The bombings demonstrated the extremists’ ability to mount significant attacks despite major battlefield losses, including the city of Fallujah, which was declared “fully liberated” from IS just over a week ago.
The deadliest attack took place in the central Karada district of Baghdad yesterday, where a suicide bomber blew up his explosives-laded pickup truck outside a crowded shopping centre, according to a police officer. He said the dead included 15 children, 10 women and six policemen.
The suicide bomber struck shortly after midnight, when families and young people were out on the streets after breaking their daylight fast for the holy month of Ramadan.
Most of the victims were inside a multi-storey shopping and amusement centre, where dozens burned to death or suffocated, officials said.
Within hours, IS claimed responsibility for the bombing in a statement posted online, saying they had deliberately targeted Shiite Muslims. It was posted on a militant website commonly used by the extremists.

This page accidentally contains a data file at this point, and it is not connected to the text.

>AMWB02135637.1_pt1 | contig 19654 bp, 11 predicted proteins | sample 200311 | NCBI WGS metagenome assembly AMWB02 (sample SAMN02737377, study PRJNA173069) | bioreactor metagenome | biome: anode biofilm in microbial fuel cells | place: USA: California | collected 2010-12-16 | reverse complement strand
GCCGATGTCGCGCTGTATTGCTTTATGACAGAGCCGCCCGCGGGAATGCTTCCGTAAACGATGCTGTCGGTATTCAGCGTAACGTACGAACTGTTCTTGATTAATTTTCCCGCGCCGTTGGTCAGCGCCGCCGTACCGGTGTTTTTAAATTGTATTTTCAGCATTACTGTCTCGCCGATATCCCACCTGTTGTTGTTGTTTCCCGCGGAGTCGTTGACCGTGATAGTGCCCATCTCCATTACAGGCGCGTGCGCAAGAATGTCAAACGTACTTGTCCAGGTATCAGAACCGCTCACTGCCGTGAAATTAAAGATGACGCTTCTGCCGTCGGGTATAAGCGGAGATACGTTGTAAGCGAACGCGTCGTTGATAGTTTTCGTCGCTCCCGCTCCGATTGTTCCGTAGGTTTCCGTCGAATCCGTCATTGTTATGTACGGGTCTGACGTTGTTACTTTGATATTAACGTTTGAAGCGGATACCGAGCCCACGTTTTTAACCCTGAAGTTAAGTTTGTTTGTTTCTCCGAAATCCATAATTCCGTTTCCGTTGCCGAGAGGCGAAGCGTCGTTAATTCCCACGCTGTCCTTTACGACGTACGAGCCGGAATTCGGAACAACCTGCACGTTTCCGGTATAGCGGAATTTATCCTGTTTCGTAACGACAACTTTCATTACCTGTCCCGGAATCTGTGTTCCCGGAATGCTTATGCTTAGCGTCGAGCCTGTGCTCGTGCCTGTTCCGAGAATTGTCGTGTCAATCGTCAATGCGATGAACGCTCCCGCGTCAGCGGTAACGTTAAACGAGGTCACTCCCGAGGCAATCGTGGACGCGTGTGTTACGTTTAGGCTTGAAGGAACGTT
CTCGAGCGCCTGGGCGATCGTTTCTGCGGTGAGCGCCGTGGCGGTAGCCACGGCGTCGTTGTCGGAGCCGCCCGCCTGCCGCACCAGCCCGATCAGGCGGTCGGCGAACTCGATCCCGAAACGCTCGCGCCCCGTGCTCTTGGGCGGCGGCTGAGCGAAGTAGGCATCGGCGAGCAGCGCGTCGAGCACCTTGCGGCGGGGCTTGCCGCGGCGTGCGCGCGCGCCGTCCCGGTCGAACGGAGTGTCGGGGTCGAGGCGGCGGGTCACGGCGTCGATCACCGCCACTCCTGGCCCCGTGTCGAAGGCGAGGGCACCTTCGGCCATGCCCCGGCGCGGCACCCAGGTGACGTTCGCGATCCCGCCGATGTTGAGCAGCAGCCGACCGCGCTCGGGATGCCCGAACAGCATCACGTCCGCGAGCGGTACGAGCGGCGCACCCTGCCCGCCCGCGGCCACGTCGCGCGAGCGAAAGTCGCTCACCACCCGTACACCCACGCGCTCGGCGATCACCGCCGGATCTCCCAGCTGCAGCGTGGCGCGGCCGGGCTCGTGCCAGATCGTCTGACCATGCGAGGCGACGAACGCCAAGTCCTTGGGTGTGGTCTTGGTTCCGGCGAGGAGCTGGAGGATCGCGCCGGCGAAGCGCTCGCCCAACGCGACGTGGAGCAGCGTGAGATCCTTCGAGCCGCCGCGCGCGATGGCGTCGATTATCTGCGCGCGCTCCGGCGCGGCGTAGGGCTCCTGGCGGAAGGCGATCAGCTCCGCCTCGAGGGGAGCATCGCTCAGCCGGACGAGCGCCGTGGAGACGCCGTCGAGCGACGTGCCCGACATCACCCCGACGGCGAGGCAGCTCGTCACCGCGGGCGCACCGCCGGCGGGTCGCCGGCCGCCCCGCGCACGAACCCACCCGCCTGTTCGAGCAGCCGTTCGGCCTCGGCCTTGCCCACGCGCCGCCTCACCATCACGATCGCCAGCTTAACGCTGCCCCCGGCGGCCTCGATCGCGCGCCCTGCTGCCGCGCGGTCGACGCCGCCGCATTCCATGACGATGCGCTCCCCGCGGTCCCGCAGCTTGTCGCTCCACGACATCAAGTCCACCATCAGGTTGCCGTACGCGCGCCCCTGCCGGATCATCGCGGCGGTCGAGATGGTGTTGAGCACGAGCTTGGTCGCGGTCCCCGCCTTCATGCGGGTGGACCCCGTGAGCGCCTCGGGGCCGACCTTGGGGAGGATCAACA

At the scene, firefighters and civilians were seen carrying the dead away, their bodies wrapped in blankets and sheets.
Smoke billowed from the shopping centre, which was surrounded by the twisted and burned wreckage of cars and market stalls. A group of women were sitting on the pavement, crying for their loved ones.
In the second attack, an improvised explosive device went off in Baghdad’s northern Shaab area, killing five people and wounding 16, another police officer said.
No group claimed responsibility for the attack, but it bore the hallmarks of IS militants who often target commercial districts and Shiite areas.
The high death toll made it the second deadliest attack in the capital this year. On May 11, IS militants carried out three car bombings in Baghdad, killing 93 people.
Hours after the bombing, Iraqi prime minister Haider al-Abadi and MPs visited the blast site. Video footage uploaded to social media showed an angry crowd, with people calling al-Abadi a “thief” and shouting at his convoy.
Eyewitnesses said the crowd pelted al-Abadi’s car with rocks, shoes and jerry cans.
Until the government launched its Fallujah operation, the prime minister had faced growing social unrest and anti-government protests sparked, in part, by popular anger at the lack of security in the capital.
IS still controls Iraq’s second largest city of Mosul as well as significant patches of territory in the country’s north and west. At the height of the extremist group’s power in 2014, IS rendered nearly a third of the country out of government control.